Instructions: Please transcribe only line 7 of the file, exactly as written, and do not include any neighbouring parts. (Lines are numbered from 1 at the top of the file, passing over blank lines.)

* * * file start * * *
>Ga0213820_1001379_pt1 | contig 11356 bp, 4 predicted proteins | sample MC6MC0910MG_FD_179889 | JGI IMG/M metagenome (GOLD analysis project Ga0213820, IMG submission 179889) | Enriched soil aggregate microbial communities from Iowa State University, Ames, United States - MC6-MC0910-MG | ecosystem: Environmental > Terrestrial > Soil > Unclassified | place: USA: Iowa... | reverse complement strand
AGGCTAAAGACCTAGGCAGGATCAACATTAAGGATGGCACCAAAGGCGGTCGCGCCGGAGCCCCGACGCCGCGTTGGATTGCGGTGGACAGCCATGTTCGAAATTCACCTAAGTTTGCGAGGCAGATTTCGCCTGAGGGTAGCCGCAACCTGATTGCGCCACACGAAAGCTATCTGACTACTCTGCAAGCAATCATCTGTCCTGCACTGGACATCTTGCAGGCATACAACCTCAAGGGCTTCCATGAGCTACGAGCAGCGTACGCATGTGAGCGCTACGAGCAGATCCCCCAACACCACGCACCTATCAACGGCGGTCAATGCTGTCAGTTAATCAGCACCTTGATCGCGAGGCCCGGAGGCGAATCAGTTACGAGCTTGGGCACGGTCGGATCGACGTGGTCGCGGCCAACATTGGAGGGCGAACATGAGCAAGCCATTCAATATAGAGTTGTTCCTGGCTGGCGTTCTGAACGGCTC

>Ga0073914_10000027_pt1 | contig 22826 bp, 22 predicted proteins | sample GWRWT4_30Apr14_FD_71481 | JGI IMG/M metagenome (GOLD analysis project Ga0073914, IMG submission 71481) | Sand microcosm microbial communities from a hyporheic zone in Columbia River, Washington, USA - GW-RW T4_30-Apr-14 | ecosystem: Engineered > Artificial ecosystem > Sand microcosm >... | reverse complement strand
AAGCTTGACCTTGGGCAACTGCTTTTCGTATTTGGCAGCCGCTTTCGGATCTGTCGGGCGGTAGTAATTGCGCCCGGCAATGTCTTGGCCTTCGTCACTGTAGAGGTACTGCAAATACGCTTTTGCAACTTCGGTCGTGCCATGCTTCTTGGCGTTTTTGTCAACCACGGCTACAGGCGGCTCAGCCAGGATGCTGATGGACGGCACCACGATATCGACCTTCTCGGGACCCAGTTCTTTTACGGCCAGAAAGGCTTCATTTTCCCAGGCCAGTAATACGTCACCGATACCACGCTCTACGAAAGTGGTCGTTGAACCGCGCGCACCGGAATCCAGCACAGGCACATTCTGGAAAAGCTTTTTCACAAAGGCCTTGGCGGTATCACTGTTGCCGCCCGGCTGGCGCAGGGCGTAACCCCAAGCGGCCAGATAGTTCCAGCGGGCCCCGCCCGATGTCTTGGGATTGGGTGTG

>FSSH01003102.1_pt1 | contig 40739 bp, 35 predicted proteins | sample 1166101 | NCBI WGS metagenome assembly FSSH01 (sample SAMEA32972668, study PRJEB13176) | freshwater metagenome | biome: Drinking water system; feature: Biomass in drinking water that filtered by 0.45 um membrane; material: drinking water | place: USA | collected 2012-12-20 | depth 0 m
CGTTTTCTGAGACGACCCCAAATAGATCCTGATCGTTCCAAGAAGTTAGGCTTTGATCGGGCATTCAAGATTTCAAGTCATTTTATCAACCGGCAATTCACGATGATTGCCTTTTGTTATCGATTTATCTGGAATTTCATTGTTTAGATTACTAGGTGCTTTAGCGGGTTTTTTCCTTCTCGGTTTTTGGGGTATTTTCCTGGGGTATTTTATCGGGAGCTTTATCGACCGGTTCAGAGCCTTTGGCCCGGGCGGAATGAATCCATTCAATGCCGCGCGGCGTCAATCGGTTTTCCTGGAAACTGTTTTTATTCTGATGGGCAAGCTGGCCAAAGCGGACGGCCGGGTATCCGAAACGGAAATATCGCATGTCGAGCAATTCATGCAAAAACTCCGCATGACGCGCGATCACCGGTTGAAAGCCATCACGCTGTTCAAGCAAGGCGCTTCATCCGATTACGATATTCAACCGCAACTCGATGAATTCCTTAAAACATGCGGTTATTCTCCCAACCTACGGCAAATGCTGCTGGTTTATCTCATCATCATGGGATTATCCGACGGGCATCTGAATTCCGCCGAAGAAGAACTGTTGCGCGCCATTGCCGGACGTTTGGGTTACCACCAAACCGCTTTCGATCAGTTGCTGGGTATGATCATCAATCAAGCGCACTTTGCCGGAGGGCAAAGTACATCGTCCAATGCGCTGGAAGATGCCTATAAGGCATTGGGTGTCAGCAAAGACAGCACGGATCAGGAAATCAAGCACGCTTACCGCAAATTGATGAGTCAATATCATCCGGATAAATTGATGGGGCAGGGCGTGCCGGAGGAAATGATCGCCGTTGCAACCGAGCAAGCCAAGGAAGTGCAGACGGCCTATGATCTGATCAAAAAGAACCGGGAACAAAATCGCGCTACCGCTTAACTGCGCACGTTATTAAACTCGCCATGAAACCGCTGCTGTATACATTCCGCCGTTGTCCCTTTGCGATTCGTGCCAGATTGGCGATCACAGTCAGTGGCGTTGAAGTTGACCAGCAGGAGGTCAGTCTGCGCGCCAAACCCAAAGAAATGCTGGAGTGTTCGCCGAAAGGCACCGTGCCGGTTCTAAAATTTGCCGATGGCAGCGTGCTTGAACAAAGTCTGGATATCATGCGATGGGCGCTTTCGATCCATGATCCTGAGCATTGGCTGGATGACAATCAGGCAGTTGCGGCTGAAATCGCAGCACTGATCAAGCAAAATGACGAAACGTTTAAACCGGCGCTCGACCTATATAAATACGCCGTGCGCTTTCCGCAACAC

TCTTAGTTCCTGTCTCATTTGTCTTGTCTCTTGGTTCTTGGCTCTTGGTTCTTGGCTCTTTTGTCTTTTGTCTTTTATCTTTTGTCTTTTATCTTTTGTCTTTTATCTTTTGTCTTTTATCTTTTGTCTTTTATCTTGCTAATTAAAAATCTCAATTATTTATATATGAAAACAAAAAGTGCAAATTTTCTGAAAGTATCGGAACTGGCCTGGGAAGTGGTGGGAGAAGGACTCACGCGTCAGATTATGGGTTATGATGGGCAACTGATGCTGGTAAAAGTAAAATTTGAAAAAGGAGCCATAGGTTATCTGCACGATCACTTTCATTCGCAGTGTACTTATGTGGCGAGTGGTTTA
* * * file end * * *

TCTTAGTTCCTGTCTCATTTGTCTTGTCTCTTGGTTCTTGGCTCTTGGTTCTTGGCTCTTTTGTCTTTTGTCTTTTATCTTTTGTCTTTTATCTTTTGTCTTTTATCTTTTGTCTTTTATCTTTTGTCTTTTATCTTGCTAATTAAAAATCTCAATTATTTATATATGAAAACAAAAAGTGCAAATTTTCTGAAAGTATCGGAACTGGCCTGGGAAGTGGTGGGAGAAGGACTCACGCGTCAGATTATGGGTTATGATGGGCAACTGATGCTGGTAAAAGTAAAATTTGAAAAAGGAGCCATAGGTTATCTGCACGATCACTTTCATTCGCAGTGTACTTATGTGGCGAGTGGTTTA